[Skip to Content]
Access to paid content on this site is currently suspended due to excessive activity being detected from your IP address Please contact the publisher to request reinstatement.
[Skip to Content Landing]
January 28, 1893


JAMA. 1893;XX(4):89. doi:10.1001/jama.1893.02420310007001c

This article is only available in the PDF format. Download the PDF to view the article, as well as its associated figures and tables.


Asepsis is now in the zenith of its usefulness and has demonstrated beyond controversy its beneficence to all unfortunates who have to experience the surgeon's dextrous touch or feel his keener blade; every newly made wound is carefully guarded against the ingress of air, of any kind, and quickly sealed against it; the surgeon, gynecologist or accoucheur goes about his work now, with a comfortable assurance that the painstaking physician must envy in conscious helplessness when he rocognizes the environment in which he must combat disease.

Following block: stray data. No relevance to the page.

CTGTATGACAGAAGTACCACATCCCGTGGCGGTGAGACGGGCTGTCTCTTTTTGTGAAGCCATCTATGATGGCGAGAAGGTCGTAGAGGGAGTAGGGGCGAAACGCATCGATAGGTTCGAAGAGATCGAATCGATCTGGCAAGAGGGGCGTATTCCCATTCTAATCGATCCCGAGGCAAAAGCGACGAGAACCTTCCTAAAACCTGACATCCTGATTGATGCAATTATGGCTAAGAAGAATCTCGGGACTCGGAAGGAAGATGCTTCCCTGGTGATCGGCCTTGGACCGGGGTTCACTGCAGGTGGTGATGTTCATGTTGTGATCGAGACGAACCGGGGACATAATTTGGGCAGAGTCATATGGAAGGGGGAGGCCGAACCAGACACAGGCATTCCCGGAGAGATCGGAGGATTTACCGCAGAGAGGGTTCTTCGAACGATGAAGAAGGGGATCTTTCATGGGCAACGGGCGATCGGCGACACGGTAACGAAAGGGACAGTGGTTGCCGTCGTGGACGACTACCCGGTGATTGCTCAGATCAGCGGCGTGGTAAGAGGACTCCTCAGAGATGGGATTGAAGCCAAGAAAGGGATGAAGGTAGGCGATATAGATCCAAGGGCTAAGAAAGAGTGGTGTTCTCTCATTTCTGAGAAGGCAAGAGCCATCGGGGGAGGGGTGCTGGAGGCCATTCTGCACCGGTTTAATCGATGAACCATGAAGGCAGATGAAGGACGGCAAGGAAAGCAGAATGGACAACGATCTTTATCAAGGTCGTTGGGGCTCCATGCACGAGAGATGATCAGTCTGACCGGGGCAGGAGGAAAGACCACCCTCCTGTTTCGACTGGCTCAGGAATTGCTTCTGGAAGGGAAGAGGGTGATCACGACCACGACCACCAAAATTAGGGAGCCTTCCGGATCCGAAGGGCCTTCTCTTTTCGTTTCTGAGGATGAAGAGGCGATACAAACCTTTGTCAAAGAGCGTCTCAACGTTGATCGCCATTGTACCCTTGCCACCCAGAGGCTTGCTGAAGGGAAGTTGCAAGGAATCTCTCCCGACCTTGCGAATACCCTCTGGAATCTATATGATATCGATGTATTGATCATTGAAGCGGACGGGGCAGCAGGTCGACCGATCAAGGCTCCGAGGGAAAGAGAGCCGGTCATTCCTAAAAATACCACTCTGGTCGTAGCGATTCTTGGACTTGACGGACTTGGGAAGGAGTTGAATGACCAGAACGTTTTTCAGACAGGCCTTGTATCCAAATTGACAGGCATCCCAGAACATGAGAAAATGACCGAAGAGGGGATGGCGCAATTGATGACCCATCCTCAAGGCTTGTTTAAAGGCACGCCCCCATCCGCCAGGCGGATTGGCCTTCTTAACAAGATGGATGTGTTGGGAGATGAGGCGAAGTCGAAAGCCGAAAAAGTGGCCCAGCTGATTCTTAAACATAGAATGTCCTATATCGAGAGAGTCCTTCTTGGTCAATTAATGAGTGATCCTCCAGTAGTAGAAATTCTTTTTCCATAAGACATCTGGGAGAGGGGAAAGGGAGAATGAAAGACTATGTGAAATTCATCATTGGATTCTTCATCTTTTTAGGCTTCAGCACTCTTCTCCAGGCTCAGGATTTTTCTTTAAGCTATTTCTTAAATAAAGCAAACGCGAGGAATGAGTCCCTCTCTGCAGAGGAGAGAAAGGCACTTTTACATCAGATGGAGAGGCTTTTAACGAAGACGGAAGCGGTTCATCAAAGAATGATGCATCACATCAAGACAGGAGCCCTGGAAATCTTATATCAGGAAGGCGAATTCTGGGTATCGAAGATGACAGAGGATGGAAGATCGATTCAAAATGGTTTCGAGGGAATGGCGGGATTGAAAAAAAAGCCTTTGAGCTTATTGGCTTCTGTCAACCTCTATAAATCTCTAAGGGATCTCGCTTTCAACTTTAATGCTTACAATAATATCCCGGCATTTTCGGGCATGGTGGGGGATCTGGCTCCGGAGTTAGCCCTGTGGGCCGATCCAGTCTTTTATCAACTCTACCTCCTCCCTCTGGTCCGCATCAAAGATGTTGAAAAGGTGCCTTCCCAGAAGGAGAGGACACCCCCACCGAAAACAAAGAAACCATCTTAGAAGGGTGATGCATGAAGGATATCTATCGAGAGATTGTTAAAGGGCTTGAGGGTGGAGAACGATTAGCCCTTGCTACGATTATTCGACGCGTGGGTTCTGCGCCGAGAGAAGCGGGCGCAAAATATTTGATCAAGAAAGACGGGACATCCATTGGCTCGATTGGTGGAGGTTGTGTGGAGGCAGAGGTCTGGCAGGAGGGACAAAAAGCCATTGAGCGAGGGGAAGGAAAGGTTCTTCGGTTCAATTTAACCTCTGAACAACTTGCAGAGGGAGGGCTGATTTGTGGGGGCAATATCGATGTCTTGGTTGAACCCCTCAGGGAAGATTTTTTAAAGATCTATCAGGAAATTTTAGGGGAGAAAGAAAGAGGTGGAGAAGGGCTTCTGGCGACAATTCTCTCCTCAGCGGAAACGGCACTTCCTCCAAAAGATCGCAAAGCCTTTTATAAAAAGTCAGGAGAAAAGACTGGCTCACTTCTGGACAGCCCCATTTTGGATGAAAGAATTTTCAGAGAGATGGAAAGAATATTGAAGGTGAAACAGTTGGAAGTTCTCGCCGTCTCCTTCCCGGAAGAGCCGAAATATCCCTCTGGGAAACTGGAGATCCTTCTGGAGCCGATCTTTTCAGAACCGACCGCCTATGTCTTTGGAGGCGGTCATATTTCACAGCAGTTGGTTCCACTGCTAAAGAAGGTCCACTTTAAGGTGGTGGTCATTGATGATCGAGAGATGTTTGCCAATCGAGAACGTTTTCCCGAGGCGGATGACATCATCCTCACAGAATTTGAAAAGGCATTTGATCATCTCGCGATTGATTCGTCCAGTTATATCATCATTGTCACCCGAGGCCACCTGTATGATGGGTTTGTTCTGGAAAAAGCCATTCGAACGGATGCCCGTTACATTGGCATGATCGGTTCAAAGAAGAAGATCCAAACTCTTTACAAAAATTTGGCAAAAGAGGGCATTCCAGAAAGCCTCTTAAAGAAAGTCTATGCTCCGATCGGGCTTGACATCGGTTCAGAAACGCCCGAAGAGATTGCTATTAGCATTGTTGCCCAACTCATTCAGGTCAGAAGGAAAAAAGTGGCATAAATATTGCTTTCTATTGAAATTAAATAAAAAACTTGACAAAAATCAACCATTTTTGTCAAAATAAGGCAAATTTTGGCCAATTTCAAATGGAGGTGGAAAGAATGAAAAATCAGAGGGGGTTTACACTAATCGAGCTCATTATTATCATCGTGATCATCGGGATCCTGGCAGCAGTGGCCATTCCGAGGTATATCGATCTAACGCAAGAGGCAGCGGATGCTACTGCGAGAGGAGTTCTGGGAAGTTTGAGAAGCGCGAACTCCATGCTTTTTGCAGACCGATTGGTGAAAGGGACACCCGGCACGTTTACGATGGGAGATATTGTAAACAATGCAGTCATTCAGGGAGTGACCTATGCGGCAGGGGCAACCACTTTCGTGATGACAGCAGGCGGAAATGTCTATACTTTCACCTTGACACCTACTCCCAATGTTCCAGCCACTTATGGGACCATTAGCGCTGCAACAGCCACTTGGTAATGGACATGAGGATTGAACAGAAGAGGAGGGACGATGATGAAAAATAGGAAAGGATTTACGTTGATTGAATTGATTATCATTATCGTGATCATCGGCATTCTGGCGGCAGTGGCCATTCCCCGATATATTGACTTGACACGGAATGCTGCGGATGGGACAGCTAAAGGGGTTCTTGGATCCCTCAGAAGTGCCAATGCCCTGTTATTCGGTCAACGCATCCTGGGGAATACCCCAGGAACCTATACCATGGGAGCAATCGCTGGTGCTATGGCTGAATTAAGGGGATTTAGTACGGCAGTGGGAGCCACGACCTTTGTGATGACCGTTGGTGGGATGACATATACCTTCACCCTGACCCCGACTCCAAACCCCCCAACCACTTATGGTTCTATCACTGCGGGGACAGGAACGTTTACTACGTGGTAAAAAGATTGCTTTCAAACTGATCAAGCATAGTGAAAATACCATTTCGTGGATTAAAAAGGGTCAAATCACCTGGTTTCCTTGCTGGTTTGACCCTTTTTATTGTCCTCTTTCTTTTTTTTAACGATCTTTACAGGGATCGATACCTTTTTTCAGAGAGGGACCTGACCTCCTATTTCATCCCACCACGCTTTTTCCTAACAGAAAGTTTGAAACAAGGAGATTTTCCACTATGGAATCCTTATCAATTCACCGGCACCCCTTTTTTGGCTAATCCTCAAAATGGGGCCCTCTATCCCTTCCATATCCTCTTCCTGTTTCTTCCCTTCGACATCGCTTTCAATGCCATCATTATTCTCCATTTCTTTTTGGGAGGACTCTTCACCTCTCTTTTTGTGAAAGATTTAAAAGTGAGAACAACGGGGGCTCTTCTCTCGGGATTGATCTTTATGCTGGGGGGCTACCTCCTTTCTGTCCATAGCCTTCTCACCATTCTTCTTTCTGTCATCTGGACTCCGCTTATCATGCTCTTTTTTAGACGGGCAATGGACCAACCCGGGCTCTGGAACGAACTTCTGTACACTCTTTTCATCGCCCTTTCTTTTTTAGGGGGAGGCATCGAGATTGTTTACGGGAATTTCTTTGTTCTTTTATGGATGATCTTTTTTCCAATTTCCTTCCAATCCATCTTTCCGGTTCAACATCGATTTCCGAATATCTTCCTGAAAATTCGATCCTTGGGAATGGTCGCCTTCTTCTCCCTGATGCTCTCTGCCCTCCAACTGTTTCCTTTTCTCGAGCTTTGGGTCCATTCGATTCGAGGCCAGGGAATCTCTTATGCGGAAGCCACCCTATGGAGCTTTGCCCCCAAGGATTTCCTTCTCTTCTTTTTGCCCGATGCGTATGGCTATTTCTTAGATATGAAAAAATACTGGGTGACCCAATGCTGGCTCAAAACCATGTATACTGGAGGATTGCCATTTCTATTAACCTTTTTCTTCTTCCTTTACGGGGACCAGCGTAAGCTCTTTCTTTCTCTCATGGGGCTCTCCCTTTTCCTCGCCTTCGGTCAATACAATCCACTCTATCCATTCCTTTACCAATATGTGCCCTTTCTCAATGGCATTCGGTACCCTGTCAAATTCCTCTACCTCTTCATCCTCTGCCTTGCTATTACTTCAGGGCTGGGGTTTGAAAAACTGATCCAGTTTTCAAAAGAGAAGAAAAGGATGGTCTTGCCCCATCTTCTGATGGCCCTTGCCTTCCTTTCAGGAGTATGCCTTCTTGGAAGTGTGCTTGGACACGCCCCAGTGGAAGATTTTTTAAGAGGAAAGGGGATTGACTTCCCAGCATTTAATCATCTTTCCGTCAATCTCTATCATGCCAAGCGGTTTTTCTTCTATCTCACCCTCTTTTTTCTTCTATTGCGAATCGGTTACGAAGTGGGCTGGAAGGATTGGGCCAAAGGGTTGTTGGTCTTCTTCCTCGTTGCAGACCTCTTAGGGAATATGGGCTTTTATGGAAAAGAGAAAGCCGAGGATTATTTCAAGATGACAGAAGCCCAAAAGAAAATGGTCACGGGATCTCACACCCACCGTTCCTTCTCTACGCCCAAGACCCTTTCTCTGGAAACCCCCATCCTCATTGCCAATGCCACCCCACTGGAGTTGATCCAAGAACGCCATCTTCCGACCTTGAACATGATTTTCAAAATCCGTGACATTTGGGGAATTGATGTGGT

There is an avenue however, which for the introduction of disease and death growing germs has no parallel and no excuse for its existence, other than that it is here, and no one has protested against it.

The allusion made, is in regard to the quality of air usually used in the compressed air receivers of those who treat diseases of the nose, throat

First Page Preview View Large
First page PDF preview
First page PDF preview